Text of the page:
Ports logged in: 0 
Flags: 4 <NOT_LOGGED> 
VFC client name: VFC client DRC:

7. Goto the WWPNs Storage corresponding to the LPAR created:

> Select the LAPR the first step
> Configuration
> Manage Profiles
> Choose Default
> Virtual Adapters
> Client Fibre Channel vionodo1h
> Actions
> Properties
> WWPNs: c050760376c40064


7.1 Repeat the same procedure goes for vionodo2h


8. Configure NIM to install AIX one.

# Vi / etc / hosts -> add the name of the LPAR of step 1 and IP available.       nimsuma

# Smitty nim
> Perform Nim Administration Tasks
> Manage Machines
> Define a Machine

smitty nim
> Perform Nim Administration Tasks
> Define a Resource
> spot

# Smitty nim_bosinst
> Select the client we previously defined.
> Select Installation Type: “spot - Install a SPOT copy”
> Select the SPOT to use for the installation    
> Set “ACCEPT new license agreements?” to yes
> Set “Initiate reboot and installation now?” to no


9. Start LPAR in SMS mode and configure the network with the same IP that is in the / etc / hosts on the NIM, in order to start (boot ) from him.

A. Select 2 for setup remote IPL.
B. Select 1 for first ethernet.
C. Select 1 for IPV4.
D. Select 1 for bootp.
E. Select 1 for IP parameters.
1.  client:
2.  server:
3.  Gateway:
4.  Subnet:
F. Hit ESC.

10. Execute command on VIOS NPIV-vAdapter lsmap-vfchostX , to see that the state is logged_in.

11. The Storage area should modify now the space for integrating the new LPAR.

In the Fabric
Aliases are created:

Zones are created:
nimsuma_hba1; stg_v70001; stg_v70002; stg_v70003; stg_v70004

nimsuma_hba2; stg_v70001; stg_v70002; stg_v70003; stg_v70004


12. Reset LPAR.


13. At this time “We” visible from the disk enclosure. Storage coach proceeds to perform the necessary definitions in the storage unit.


In V7000
It creates the host:

Volumes are created:
20 GB - NL_SAS
50 GB - NL_SAS

14. Starts installation.


A. Select 1 for boot device.
B. Select 6 for network.
C. Select 1 for bootp.
D. Select 1 for first ethernet.
E. Select 2 for normal boot mode.
F. Select 1 for yes I want to exit tftp should now start up.
G. After around 30,000 packets the console prompt should appear as follows:
Select 1 for English during install.



The LPAR created in this example the call nimsuma . To implement NPIV on POWER environment is necessary to use VIO Server, in this case our VIOS called vionodo1h and vionodo2h (redundant). The Storage used was an IBM SW V7000, in which we created two LUNs, one for the installation called nimsuma_rootvg and one for data call nimsuma_datos .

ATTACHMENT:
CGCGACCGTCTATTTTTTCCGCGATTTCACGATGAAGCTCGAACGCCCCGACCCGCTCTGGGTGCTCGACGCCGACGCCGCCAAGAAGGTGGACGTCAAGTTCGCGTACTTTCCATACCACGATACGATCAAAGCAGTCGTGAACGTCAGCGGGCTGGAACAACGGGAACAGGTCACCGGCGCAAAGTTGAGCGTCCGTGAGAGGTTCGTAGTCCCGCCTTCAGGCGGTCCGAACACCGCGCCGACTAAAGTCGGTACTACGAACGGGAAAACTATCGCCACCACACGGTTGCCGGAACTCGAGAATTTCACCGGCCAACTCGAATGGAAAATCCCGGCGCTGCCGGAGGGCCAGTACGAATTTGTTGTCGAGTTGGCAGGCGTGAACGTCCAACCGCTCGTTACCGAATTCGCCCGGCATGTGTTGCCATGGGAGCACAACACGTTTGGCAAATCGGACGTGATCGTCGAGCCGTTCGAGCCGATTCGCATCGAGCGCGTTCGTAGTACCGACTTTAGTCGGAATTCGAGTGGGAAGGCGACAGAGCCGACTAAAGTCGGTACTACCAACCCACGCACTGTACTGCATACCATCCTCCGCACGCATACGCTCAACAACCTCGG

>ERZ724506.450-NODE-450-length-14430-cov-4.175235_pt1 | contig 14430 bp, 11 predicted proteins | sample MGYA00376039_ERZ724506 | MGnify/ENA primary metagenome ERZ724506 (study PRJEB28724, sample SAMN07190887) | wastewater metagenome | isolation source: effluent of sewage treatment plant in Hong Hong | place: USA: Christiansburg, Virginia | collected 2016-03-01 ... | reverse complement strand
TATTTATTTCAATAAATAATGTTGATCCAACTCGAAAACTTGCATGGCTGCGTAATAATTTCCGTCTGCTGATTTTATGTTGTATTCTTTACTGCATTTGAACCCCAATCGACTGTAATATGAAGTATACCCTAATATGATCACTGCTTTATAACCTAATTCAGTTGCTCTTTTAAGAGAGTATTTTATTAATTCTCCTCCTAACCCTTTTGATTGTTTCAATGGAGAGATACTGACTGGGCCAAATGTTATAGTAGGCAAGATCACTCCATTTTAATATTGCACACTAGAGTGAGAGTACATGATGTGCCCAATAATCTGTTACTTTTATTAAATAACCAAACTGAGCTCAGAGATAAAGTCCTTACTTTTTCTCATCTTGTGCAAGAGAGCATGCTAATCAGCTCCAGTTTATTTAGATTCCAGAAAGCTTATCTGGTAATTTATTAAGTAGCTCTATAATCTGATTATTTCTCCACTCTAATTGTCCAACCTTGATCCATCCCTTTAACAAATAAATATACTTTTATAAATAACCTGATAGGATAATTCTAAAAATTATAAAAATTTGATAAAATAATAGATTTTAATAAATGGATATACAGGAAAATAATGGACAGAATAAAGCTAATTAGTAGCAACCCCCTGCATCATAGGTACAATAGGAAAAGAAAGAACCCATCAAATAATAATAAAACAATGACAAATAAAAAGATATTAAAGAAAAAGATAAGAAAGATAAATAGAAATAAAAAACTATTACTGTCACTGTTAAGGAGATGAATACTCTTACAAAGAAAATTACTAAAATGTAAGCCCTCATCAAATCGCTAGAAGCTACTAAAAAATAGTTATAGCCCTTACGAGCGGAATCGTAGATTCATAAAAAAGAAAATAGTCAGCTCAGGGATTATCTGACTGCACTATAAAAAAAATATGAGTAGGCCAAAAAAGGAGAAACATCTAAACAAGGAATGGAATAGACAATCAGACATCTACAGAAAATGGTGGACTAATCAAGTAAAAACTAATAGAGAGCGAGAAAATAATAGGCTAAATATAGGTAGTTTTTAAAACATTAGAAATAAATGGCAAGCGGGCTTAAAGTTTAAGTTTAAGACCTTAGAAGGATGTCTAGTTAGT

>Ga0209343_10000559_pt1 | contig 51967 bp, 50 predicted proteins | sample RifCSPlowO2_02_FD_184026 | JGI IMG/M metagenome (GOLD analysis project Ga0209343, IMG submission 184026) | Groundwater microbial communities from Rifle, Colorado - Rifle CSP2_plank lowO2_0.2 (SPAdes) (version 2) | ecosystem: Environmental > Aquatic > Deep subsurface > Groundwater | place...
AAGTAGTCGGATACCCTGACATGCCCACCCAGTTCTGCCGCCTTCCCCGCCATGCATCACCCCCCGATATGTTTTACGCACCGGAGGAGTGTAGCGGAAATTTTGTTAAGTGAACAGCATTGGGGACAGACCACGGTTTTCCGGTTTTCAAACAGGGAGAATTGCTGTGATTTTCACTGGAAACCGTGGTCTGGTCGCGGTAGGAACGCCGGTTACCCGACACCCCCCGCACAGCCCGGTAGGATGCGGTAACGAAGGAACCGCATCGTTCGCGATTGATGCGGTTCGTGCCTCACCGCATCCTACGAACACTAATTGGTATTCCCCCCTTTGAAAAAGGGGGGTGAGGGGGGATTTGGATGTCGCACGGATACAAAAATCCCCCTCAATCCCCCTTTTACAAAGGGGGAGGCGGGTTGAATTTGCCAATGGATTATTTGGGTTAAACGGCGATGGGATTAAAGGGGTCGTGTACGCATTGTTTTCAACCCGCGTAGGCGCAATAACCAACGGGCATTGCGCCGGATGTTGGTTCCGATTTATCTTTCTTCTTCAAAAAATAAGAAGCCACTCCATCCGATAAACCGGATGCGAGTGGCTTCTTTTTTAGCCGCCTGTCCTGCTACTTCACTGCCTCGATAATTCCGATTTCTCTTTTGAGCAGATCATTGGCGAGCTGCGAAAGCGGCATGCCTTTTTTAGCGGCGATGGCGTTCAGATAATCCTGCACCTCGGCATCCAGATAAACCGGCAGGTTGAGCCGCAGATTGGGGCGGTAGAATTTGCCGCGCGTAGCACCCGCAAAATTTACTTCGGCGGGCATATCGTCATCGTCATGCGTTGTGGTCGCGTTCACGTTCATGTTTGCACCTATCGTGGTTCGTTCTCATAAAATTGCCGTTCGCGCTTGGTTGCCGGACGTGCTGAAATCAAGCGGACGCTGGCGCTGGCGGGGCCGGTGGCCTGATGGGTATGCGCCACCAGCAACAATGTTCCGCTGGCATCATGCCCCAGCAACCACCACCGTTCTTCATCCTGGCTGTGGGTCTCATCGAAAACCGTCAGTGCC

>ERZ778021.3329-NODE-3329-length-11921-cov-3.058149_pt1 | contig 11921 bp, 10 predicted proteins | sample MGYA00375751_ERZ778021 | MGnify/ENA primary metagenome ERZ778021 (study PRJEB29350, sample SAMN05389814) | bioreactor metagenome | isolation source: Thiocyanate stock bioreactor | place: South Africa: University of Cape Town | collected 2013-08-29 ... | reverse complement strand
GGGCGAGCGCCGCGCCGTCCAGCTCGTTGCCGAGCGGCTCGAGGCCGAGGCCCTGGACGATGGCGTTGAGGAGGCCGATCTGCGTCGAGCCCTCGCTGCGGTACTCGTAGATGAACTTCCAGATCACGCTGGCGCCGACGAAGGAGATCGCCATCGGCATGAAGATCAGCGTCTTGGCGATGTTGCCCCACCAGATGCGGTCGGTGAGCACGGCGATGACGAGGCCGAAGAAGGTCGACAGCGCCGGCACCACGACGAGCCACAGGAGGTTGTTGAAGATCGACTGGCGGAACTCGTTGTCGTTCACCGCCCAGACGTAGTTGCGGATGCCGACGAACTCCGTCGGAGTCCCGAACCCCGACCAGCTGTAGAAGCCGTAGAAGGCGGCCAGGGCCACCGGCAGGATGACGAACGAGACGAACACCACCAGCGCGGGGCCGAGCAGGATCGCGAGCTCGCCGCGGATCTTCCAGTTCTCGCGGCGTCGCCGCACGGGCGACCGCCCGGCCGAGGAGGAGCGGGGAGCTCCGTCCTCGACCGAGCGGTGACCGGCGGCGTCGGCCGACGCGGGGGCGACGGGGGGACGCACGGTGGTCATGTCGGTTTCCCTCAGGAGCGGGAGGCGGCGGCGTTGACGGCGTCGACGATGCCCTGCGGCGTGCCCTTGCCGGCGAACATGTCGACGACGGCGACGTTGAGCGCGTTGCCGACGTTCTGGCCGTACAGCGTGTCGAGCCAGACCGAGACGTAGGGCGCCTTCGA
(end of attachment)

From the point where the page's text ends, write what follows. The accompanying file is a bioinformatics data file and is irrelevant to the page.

Logging NPIV WWPN into SAN switch before AIX installation


How can I log NPIV WWPN into SAN switch before AIX installation on the VIO LPAR that is using NPIV LUN boot?




There are a few methods you can use:


Method 1:

Allocate the NIM lpp_source and SPOT resources to the new LPAR on NIM server.

Start up the new LPAR and boot it from network

When it reaches the installation menu, the WWPNs of virtual adapters will login into SAN switch.


Method 2:


Boot the LPAR, press 8 to get into firmware mode.

> ioinfo

Select 6 for FC Adapter
Then Select the HBA you want, then run the list devices, which will return you login & Devices if any

Note: You can only login one virtual adapter at one time.

Method 3:

chnportlogin and lsnportlogin – Login in Virtual Fibre Channel adapters for NPIV client LPARs

There are two new HMC (V7.7.3.0) commands that can force a client Virtual Fibre Channel adapter to log into a SAN. This should make the life of the AIX and SAN administrator easier, as they will no longer need to install AIX in order for the new VFC adapters to log into the SAN. Although there was an unsupported method* for doing this already (see links below). Nor will the SAN admins need to “blind” zone the WWPNs.

 There was some indication of this in the latest VIOS FP readme:


  • Enabled SAN login from VIOS

And there was this:



Problem summary

  • Customer will be able to instruct the VIOS to login to the SAN
  • for a given WWPN on a given virtual adapter to allow the
  • customer to see the WWPN in SAN management tools and easing
  • the task of configuring new NPIV client
  • partitions.

Problem conclusion

  • add commands to VIOS manager interface to allow the HMC to
  • login, logout and query virtual adapters.


And the manpage of these commands:



The new lsnportlogin and chnportlogin commands on the 7.730 HMC provide the ability to utilize the new function in the VIOS. From the Readme:

Added the chnportlogin and lsnportlogin commands.


1.  The chnportlogin command allows you to perform N Port login and logout operations for virtual fibre channel client adapters that are configured in a partition or a partition profile. Use this command to help you in zoning WWPNs on a Storage Area Network (SAN). A login operation activates all inactive WWPNs, including the second WWPN in the pair assigned to each virtual fibre channel client adapter. This feature is particularly useful for Logical Partition Migration. A logout operation deactivates all WWPNs not in use. A successful login of a virtual fibre channel adapter requires that the corresponding virtual fiber channel server adapter must exist and that it must be mapped.


2.  The lsnportlogin command also allows you to list WWPN login status information for virtual fibre channel client adapters configured in partitions or partition profiles.



Here’s an example of using the lsnportlogin command on one of my systems:

hscroot@HMC1:~>  lsnportlogin -m  770-frame-1 –filter “profile_names=normal”



















Descriptions of selected command attributes:


The WWPN status.  Possible values are:

0 – WWPN is not activated

1 – WWPN is activated

2 – WWPN status is unknown